Sunday, February 17, 2013
Sever (The Chemical Garden, #3) by Lauren DeStefano
Sever by Lauren DeStefano
Time is running out for Rhine in this conclusion to the New York Times bestselling Chemical Garden Trilogy.
With the clock ticking until the virus takes its toll, Rhine is desperate for answers. After enduring Vaughn’s worst, Rhine finds an unlikely ally in his brother, an eccentric inventor named Reed. She takes refuge in his dilapidated house, though the people she left behind refuse to stay in the past. While Gabriel haunts Rhine’s memories, Cecily is determined to be at Rhine’s side, even if Linden’s feelings are still caught between them.
Meanwhile, Rowan’s growing involvement in an underground resistance compels Rhine to reach him before he does something that cannot be undone. But what she discovers along the way has alarming implications for her future—and about the past her parents never had the chance to explain.
In this breathtaking conclusion to Lauren DeStefano’s Chemical Garden trilogy, everything Rhine knows to be true will be irrevocably shattered.
My rating: 3 of 5 stars
I’m not sure how I feel about this ending, granted I wasn’t the biggest fan of the first nor the second, this conclusion is different: right in some respects then not quite that in others. We finally begin to see reason behind every wrong thing Rhine and her sisters have had to endure. Some of it in fact I’m still getting my head around because I was (still am) waiting for the other shoe to drop, but there were explanations for most questions I had, could have had, should have had about Wither then Fever.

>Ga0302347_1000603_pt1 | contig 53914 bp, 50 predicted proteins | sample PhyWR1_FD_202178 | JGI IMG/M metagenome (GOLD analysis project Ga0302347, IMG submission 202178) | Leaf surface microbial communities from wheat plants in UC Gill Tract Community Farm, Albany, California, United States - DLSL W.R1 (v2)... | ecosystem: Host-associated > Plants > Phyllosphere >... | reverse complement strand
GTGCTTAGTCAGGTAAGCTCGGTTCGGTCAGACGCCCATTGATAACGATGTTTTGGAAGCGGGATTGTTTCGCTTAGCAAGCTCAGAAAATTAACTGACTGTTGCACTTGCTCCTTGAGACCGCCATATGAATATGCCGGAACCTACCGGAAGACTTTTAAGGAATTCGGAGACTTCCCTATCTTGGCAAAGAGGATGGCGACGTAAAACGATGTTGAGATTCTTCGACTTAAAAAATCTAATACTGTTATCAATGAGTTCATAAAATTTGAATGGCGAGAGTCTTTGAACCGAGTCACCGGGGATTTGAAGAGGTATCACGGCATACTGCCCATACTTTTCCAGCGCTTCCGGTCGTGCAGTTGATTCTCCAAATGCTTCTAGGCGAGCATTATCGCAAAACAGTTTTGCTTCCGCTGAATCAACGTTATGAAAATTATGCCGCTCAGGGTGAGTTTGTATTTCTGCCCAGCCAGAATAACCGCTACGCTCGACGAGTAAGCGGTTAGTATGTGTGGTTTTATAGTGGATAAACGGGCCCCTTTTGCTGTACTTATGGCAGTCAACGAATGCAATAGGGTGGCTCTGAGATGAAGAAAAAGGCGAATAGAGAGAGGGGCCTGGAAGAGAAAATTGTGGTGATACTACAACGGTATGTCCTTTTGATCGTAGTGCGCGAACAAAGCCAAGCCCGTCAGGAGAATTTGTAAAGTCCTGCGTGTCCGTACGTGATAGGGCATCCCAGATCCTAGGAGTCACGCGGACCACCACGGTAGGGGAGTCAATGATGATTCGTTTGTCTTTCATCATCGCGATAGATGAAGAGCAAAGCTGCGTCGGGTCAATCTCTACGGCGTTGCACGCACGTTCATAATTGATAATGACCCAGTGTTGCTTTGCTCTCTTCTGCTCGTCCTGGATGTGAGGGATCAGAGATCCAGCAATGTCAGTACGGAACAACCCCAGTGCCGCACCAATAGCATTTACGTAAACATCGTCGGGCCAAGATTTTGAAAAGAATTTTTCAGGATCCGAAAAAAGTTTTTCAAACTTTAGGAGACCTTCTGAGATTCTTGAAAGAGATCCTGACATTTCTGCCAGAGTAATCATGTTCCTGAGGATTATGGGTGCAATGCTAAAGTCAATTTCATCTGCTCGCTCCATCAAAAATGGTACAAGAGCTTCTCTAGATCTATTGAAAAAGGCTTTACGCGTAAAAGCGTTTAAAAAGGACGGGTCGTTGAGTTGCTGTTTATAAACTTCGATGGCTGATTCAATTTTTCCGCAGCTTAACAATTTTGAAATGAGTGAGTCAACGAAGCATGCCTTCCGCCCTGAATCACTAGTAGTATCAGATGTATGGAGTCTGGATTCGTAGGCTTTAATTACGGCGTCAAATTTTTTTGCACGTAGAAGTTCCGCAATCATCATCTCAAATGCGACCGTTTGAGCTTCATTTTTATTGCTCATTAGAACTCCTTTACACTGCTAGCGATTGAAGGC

Her past, a bit clear but less so than every one’s reasons for doing what ever it was they were doing. It’s the second that has her seeing beyond the labels that their actions have her putting on them. She sees beyond what she feels for them to more of the why’s of everyone: consider, the girl seeing all of them as more than just the misguided girl looking for -and needing- a place to belong, or the creepy ass guy looking for someone to love him back, or the terrifying monster of her nightmares. It’s clear they’ve each got reasons, but knowing them a little more didn’t make me dislike any of them any less. But, at least I understood them. Wait. At least, I was beginning to understand them…
It’s with this same understanding that Rhine starts to think more then act more cautiously. It’s not all knee jerk, but think before you leap, though I do confess, some of her thoughts about their justifications had me reeling. Add that it’s not just me who’s reeling: they all are! Linden reveals a side of himself that’s less creepy (still creepy though) in the attachments he’s made, and how he’s grown given moments (milliseconds though they may have been) of conflict and questions on who was deserving of trust. Vaughn is not just her monster, but a man driven as most. Or Rhine for that matter, she is not just girl who’s lost her optimism... just like Madame from the creepy ass carnival is more than that too. All of them are like that!
The curious (even disappointing) thing is how things still feel incomplete to me. How her brother is put into this story and what he’s been doing in the mean time. Putting them together as brother and sister became more and more difficult considering they had very little in common especially how they acted/reacted. Where she’s doubtful and suspicious… he was not any of those! There’s a reversal in ‘disposition’ (ha!) considering her memories of him and her, with her the optimistic and blindly hopeful one and him neither of those things.
It’s an interesting/different ending, as we see them less the baddies and just people capable of good (no matter who small that good may have been) and yet still… hmmm.
Consider me split.
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